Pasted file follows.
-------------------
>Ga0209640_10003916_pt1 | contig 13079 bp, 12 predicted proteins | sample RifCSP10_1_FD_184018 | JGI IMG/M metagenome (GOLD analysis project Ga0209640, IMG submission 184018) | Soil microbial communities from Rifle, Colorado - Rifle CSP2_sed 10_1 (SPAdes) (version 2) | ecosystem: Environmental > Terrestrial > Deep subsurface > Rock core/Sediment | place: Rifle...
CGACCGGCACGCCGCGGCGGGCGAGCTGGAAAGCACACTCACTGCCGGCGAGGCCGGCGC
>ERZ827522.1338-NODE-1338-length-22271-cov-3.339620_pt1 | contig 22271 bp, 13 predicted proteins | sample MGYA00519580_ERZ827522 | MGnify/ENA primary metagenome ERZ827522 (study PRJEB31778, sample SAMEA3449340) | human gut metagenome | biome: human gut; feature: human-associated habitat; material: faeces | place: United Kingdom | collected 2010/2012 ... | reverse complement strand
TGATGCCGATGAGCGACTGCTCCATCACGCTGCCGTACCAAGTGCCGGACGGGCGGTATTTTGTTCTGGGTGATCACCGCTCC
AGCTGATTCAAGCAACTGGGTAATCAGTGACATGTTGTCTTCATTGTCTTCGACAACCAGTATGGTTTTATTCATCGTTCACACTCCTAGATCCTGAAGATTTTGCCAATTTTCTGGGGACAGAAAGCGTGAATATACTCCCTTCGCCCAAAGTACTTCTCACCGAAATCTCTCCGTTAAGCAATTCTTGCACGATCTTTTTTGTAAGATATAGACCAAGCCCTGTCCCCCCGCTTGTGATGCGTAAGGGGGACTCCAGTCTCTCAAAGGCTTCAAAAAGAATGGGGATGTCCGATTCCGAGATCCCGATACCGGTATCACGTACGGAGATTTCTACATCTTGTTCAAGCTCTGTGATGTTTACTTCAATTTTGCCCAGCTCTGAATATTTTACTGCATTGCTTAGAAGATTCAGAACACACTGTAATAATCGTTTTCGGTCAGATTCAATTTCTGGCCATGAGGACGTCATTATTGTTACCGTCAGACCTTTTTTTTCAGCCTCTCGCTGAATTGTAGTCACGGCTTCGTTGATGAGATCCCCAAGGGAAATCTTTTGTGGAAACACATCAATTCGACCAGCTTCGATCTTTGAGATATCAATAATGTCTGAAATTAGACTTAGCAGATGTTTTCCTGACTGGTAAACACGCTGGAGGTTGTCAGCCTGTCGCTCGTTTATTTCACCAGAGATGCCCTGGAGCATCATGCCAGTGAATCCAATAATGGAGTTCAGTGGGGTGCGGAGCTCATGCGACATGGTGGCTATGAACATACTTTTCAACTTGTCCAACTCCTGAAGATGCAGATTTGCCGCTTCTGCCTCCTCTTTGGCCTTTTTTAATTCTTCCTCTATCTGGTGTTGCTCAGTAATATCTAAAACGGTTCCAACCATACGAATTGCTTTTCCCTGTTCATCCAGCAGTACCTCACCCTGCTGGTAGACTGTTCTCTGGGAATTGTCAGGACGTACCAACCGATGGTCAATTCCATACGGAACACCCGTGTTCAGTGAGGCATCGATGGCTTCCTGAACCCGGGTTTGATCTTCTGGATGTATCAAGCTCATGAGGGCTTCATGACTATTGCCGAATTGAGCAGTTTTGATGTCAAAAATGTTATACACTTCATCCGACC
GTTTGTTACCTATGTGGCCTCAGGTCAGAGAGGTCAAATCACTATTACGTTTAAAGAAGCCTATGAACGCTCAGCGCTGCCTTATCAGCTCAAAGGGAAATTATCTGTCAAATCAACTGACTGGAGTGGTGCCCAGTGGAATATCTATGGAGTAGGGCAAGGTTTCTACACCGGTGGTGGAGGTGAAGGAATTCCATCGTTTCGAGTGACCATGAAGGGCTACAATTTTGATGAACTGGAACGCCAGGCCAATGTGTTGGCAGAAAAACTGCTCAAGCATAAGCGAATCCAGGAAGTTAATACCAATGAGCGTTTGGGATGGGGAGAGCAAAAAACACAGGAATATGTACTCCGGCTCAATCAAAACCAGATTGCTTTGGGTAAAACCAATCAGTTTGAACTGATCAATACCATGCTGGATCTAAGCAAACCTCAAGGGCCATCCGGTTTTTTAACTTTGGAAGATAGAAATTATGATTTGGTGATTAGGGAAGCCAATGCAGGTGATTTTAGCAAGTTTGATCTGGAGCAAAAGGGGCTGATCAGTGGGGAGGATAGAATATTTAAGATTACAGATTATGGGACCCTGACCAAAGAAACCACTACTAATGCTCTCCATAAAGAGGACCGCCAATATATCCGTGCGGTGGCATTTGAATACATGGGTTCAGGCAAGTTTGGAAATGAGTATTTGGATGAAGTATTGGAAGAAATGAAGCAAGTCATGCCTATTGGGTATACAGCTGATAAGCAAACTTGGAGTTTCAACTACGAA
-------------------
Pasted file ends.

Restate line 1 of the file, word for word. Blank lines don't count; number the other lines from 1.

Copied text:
>Ga0209640_10003916_pt1 | contig 13079 bp, 12 predicted proteins | sample RifCSP10_1_FD_184018 | JGI IMG/M metagenome (GOLD analysis project Ga0209640, IMG submission 184018) | Soil microbial communities from Rifle, Colorado - Rifle CSP2_sed 10_1 (SPAdes) (version 2) | ecosystem: Environmental > Terrestrial > Deep subsurface > Rock core/Sediment | place: Rifle...